Here are a few words that immediately come mind when considering President Trump's new nominee to be secretary of labor, R. Alexander Acosta: Dull. Accomplished. Conservative. Dull.
Perhaps this was to be expected. Trump's first pick for the job, fast food CEO Andrew Puzder, was a fascinating train wreck who had to withdraw his name Wednesday after alienating liberals, conservatives, and anybody who thought using bikini models to sell burgers was kind of crass.
Acosta is pretty much the opposite—a textbook product of the Republican legal and political establishment. Currently the dean of Florida International University's College of Law, he's a double Harvard grad who clerked for Supreme Court Justice Samuel Alito while the judge served on the 3rd U.S. Circuit Court of Appeals. He sat on the National Labor Relations Board under President George W. Bush for a couple of years before moving to the Justice Department to head the Civil Rights Division. He later became the U.S. attorney in Miami, where he prosecuted the corrupt lobbyist Jack Abramoff, among others. He likes to give talks at the Federalist Society, which is pretty much the Rotary Club for deeply conservative lawyers.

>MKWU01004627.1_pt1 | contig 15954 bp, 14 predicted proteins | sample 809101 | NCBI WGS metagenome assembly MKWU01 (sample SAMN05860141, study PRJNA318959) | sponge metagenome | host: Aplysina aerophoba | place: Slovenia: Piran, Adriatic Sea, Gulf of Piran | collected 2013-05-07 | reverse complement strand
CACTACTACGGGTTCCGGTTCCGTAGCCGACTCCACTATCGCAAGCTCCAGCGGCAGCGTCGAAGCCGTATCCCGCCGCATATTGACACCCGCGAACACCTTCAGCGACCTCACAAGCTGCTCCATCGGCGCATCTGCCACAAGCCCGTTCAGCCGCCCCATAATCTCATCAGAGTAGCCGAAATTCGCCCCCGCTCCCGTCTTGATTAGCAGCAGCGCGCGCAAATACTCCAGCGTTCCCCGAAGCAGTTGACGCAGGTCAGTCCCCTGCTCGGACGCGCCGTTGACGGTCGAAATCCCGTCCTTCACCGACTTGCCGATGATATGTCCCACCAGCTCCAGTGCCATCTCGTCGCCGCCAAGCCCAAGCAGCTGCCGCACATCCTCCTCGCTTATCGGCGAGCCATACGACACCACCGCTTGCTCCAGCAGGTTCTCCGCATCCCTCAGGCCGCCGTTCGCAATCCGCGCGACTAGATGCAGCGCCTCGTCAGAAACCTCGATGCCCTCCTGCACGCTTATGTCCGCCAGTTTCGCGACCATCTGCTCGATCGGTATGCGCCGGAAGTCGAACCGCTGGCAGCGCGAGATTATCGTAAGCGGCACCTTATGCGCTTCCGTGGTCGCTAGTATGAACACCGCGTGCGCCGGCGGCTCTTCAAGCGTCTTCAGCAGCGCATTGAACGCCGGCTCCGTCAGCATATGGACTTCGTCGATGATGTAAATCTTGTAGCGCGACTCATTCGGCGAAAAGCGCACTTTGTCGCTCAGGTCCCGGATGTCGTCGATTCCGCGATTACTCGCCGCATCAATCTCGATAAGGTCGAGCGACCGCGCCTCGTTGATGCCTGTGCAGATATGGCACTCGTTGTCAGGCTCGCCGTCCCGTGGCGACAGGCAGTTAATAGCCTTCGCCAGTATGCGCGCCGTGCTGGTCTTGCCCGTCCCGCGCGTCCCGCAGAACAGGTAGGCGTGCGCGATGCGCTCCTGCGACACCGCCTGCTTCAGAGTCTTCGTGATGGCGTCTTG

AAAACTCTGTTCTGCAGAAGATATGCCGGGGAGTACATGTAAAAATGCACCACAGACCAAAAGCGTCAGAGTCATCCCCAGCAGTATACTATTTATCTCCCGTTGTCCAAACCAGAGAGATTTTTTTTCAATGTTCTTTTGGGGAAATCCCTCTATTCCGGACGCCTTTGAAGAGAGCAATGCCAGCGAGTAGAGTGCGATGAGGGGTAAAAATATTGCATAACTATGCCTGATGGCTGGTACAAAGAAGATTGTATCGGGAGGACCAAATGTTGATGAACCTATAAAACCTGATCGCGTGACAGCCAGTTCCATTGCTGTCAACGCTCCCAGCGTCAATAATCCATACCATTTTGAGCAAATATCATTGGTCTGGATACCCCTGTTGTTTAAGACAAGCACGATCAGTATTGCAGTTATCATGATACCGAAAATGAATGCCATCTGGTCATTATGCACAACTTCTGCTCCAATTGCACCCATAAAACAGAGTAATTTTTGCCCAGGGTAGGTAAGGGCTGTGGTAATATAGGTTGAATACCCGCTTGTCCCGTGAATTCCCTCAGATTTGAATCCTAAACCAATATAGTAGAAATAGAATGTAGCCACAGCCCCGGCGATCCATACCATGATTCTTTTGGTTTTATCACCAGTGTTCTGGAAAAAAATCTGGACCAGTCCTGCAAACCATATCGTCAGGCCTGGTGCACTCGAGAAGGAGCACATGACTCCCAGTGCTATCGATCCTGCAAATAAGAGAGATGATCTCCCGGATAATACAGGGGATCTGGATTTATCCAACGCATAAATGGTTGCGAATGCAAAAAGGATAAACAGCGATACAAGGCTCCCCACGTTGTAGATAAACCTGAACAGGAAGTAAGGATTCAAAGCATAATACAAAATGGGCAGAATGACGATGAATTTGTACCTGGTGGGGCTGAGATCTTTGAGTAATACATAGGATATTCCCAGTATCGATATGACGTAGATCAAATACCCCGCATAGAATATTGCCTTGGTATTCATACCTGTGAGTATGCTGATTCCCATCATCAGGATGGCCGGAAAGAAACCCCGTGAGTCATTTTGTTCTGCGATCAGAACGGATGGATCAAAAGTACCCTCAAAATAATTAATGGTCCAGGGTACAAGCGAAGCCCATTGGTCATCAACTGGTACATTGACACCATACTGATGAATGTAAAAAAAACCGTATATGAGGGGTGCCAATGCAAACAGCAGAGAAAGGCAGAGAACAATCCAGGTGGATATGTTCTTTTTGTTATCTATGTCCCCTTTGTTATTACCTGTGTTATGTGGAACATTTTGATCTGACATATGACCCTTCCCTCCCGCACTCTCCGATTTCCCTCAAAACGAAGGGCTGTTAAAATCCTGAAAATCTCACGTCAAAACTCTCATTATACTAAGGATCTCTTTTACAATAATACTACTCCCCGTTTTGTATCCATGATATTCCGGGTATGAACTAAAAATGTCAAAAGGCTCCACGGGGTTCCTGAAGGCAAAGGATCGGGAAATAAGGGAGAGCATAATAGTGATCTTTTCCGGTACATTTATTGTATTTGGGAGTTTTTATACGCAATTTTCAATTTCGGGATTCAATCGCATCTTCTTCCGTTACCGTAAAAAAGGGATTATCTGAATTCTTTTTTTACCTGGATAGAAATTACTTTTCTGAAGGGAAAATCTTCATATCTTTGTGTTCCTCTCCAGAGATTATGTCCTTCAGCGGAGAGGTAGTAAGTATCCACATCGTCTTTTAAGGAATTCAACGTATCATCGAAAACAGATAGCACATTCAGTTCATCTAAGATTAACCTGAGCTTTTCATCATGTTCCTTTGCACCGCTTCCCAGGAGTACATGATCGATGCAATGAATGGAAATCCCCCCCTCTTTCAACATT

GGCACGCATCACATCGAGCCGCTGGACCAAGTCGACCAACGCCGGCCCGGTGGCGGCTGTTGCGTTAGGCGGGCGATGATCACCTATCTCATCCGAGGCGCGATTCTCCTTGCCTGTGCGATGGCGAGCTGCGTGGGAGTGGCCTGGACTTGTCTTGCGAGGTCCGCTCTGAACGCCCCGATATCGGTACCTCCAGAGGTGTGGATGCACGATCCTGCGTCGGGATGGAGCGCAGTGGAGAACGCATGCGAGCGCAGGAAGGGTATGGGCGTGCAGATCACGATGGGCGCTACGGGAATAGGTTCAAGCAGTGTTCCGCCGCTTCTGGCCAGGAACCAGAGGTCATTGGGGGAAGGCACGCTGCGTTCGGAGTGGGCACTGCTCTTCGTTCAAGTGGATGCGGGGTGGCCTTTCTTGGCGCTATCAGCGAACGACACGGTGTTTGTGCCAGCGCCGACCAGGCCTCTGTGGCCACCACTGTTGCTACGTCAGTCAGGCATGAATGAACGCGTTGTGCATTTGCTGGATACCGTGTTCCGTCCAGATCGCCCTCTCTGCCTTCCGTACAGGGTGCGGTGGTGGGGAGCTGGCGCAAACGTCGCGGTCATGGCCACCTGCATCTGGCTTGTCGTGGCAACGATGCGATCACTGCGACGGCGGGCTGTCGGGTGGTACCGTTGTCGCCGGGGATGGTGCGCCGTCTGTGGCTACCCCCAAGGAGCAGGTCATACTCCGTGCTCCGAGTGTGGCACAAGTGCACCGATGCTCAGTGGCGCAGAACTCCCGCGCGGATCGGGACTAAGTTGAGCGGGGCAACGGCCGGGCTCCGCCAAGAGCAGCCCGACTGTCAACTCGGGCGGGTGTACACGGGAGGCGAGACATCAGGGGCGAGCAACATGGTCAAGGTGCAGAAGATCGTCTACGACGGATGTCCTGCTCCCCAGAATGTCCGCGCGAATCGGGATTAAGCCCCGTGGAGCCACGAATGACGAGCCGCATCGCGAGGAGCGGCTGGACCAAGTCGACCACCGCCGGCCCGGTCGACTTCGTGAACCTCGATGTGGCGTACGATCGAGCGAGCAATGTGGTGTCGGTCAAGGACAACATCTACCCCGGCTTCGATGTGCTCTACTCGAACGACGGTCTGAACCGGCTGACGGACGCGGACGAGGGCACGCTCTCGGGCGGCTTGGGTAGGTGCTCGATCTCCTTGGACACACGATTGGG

He was also born in Cuba, meaning he would be the only Hispanic member of Trump's Cabinet. And he spoke out against anti-Muslim discrimination in testimony before Congress in 2011, emphasizing how federal prosecutors aggressively investigated anti-Islam backlash crimes after the Sept. 11 attacks.
Labor groups haven't had much time to dig into Acosta's record, and they'll be sure to scrutinize the opinions he authored or joined while on the NLRB, which decides cases on union organizing and unfair labor practices. But so far, there seems to be some cautious optimism that he'll be an improvement over Puzder, who had never worked in government and many feared would be deeply hostile to the agency's core mission of policing and enforcing labor law.